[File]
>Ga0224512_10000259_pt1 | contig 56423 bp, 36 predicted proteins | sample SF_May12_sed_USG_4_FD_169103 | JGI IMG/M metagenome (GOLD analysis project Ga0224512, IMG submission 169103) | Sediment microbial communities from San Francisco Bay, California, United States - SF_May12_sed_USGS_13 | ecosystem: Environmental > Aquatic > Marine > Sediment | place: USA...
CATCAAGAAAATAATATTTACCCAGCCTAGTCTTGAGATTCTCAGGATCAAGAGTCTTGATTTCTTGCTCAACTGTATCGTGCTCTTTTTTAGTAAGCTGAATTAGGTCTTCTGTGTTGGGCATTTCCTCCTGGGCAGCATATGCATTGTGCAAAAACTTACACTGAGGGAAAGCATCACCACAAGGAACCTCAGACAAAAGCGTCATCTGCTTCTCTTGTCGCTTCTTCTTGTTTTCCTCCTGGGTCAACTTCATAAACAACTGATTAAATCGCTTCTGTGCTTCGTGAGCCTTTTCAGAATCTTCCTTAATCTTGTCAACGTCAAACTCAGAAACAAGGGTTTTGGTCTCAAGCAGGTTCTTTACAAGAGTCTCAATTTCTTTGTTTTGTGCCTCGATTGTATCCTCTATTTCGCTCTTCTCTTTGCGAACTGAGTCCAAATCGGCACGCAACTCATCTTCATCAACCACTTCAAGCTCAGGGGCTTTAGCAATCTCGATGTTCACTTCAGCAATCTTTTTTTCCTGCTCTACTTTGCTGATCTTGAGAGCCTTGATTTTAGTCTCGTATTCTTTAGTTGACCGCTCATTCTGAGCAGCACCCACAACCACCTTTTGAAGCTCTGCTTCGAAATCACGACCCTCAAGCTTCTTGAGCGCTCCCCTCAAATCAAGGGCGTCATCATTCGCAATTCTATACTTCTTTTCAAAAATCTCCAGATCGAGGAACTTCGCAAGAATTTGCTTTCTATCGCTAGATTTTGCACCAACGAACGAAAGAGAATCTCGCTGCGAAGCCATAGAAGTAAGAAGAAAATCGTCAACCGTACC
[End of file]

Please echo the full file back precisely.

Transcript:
>Ga0224512_10000259_pt1 | contig 56423 bp, 36 predicted proteins | sample SF_May12_sed_USG_4_FD_169103 | JGI IMG/M metagenome (GOLD analysis project Ga0224512, IMG submission 169103) | Sediment microbial communities from San Francisco Bay, California, United States - SF_May12_sed_USGS_13 | ecosystem: Environmental > Aquatic > Marine > Sediment | place: USA...
CATCAAGAAAATAATATTTACCCAGCCTAGTCTTGAGATTCTCAGGATCAAGAGTCTTGATTTCTTGCTCAACTGTATCGTGCTCTTTTTTAGTAAGCTGAATTAGGTCTTCTGTGTTGGGCATTTCCTCCTGGGCAGCATATGCATTGTGCAAAAACTTACACTGAGGGAAAGCATCACCACAAGGAACCTCAGACAAAAGCGTCATCTGCTTCTCTTGTCGCTTCTTCTTGTTTTCCTCCTGGGTCAACTTCATAAACAACTGATTAAATCGCTTCTGTGCTTCGTGAGCCTTTTCAGAATCTTCCTTAATCTTGTCAACGTCAAACTCAGAAACAAGGGTTTTGGTCTCAAGCAGGTTCTTTACAAGAGTCTCAATTTCTTTGTTTTGTGCCTCGATTGTATCCTCTATTTCGCTCTTCTCTTTGCGAACTGAGTCCAAATCGGCACGCAACTCATCTTCATCAACCACTTCAAGCTCAGGGGCTTTAGCAATCTCGATGTTCACTTCAGCAATCTTTTTTTCCTGCTCTACTTTGCTGATCTTGAGAGCCTTGATTTTAGTCTCGTATTCTTTAGTTGACCGCTCATTCTGAGCAGCACCCACAACCACCTTTTGAAGCTCTGCTTCGAAATCACGACCCTCAAGCTTCTTGAGCGCTCCCCTCAAATCAAGGGCGTCATCATTCGCAATTCTATACTTCTTTTCAAAAATCTCCAGATCGAGGAACTTCGCAAGAATTTGCTTTCTATCGCTAGATTTTGCACCAACGAACGAAAGAGAATCTCGCTGCGAAGCCATAGAAGTAAGAAGAAAATCGTCAACCGTACC